In response to the Make: Newsletter Special Edition (on Tips) that we sent out yesterday, MAKE pal, and automata artist, Dug North sent us a link to a piece he did on Dremel tips. The article is part of Dug’s Automata Tips, Techniques and Tricks, a series he’s doing on Cabaret Mechanical Theatre.
10: Carving with Stones Wood carving bits often leave a rough surface on woods such as Basswood (a.k.a. Lime). Try using grinding stones for the final stages of carving. The pink/orange/brown Aluminum-oxide stones remove material a little faster, while the darker gray/blue/green Silicon-carbide stones remove material more slowly, but leave a smoother finish.
Dug’s Automata Tips, Techniques and Tricks No. 6
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14 thoughts on “Dug North’s Dremel Tips”
What speed do you use with the 1/4″ and 1/2″ sanding drums? If I use anything faster than the lowest speed they wear out really fast. Maybe they are supposed to be able to handle a little more speed, or maybe mine are from a bad batch?
Steve – I often use a single speed rotary tool, which runs runs at 35,000 RPMs (fast) for both the 1/4″ and 1/2″ sanding drums. I find that I can get a lot more life out of them by running them against an abrasive belt cleaning block occasionally. I suppose you could have a bad batch, but that hasn’t happened to me, even with no-name brand drums.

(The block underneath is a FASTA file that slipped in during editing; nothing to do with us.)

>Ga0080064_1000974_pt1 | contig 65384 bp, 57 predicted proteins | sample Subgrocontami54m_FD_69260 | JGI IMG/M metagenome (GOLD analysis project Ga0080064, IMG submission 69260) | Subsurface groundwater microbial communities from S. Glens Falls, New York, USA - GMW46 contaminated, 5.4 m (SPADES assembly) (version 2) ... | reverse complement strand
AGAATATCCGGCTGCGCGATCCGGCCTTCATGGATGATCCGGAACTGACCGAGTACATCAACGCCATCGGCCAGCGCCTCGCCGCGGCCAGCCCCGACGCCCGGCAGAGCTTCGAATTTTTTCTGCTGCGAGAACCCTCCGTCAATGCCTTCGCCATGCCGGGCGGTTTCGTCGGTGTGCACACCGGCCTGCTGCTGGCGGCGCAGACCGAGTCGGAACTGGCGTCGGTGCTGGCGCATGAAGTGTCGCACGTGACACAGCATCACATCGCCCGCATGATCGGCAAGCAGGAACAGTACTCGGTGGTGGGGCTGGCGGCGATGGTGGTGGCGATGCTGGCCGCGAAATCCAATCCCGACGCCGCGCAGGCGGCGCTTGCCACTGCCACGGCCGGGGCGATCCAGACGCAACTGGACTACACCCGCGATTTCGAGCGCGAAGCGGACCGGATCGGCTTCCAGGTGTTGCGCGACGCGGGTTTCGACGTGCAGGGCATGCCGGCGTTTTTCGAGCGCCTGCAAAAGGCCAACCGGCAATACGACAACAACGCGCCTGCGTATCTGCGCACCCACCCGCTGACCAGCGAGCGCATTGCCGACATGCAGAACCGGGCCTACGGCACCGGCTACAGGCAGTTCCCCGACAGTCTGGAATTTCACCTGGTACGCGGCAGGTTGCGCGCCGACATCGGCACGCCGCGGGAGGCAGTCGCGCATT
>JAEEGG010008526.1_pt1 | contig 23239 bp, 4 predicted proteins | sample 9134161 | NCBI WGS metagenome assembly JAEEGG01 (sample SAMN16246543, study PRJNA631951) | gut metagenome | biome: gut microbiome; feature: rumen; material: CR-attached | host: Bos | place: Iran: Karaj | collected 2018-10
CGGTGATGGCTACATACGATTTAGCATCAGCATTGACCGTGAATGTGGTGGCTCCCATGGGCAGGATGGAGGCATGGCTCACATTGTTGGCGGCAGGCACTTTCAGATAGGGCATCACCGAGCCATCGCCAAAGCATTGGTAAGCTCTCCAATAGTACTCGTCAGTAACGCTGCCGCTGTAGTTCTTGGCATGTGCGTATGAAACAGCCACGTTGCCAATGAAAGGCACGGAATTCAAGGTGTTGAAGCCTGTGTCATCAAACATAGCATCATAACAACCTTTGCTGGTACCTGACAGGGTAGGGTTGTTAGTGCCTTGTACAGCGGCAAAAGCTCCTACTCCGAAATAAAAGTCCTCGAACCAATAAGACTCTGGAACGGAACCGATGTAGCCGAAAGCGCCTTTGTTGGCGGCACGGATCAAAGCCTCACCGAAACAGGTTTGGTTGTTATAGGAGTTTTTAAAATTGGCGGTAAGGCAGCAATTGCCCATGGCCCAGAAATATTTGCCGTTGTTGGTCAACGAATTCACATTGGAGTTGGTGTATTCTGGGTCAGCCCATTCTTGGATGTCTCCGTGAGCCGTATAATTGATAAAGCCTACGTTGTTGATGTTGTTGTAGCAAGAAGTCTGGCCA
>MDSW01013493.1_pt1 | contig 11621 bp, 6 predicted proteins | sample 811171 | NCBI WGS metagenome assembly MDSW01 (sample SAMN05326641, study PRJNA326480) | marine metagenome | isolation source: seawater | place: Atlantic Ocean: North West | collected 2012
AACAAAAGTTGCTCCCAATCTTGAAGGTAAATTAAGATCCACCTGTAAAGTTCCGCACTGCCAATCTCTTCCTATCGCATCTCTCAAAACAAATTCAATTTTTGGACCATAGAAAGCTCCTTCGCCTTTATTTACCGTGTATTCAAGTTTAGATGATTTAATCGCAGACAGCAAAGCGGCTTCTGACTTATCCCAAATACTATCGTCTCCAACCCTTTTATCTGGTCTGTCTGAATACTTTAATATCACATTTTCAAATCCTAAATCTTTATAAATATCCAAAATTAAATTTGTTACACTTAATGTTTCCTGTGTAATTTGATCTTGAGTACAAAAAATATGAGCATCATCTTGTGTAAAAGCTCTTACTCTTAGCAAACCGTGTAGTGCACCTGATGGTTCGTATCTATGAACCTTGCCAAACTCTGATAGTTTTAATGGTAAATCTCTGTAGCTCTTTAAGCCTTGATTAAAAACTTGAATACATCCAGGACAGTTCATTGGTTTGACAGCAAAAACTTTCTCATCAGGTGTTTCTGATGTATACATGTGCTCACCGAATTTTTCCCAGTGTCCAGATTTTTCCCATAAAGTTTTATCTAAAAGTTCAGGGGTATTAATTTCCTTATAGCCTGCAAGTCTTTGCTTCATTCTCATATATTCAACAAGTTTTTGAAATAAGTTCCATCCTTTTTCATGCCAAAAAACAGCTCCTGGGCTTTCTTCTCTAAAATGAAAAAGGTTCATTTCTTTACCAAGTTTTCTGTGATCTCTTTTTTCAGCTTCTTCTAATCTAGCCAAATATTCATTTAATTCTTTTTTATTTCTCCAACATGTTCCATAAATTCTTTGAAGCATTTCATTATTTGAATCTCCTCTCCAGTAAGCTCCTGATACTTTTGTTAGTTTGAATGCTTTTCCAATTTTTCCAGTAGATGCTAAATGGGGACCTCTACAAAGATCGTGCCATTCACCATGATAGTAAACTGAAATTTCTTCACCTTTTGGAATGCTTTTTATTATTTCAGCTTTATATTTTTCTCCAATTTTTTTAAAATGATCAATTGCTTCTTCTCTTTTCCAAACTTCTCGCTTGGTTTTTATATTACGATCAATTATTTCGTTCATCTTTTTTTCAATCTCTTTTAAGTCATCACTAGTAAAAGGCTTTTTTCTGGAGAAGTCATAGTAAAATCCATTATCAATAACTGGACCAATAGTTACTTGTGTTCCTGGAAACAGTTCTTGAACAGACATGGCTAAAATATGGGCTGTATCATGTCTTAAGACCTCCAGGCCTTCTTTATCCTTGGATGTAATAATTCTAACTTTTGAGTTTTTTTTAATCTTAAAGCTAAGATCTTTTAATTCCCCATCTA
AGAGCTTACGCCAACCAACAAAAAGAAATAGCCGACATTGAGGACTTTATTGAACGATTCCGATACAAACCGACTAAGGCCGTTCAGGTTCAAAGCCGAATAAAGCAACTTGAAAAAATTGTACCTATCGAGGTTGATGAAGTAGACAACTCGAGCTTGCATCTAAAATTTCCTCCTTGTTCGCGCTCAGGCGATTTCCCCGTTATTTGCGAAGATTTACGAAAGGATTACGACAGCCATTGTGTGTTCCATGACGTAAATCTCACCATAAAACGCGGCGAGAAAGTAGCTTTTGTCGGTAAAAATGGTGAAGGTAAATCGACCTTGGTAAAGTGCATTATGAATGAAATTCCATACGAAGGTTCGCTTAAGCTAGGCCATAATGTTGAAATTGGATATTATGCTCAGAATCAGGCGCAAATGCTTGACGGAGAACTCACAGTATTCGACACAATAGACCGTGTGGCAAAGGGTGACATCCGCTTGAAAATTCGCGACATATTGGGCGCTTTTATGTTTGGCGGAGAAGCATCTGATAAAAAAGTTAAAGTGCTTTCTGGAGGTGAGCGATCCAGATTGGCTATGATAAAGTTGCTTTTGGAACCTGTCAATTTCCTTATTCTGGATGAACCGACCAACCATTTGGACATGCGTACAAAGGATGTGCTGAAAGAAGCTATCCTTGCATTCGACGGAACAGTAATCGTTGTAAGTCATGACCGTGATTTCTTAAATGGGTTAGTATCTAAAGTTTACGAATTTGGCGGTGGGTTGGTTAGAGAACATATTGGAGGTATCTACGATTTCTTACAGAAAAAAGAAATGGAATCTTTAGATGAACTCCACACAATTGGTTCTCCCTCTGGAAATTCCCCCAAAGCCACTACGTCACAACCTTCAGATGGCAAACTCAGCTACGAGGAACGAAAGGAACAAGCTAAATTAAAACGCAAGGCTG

There are a couple of safety messages in Dug North’s great article. I would like to emphasize them.
When I was first introduced to Dremel tools over 35 years ago I did quite a bit of wood carving. I greatly enjoyed it (and still do) but I quickly discovered some of the destructive potential of these little tools. Sanding drums in particular can grab a surface, get away from you and remove a chunk of skin. My hands have had a lot of abuse in workshops over the years, but the most prominent scars are two I got way back in the 70’s from a Dremel tool with a sanding drum.
Holding those little workpieces in your fingers is a recipe for pain and blood. At least you might want to use a glove like for carving or fish flleting that will protect your fingers.
–R (been there, have the scars…)
I agree that gloves are a very good idea. The Kevlar ones for knife protection are a bad idea though. The fibers can get caught in the tool and pull very tight around your finger. It’s better to use a leather glove.
Tim — Thank you for pointing this out. Leather gloves are a very good idea when using a rotary tool, regardless of the bit. I will add something about this to the article page.
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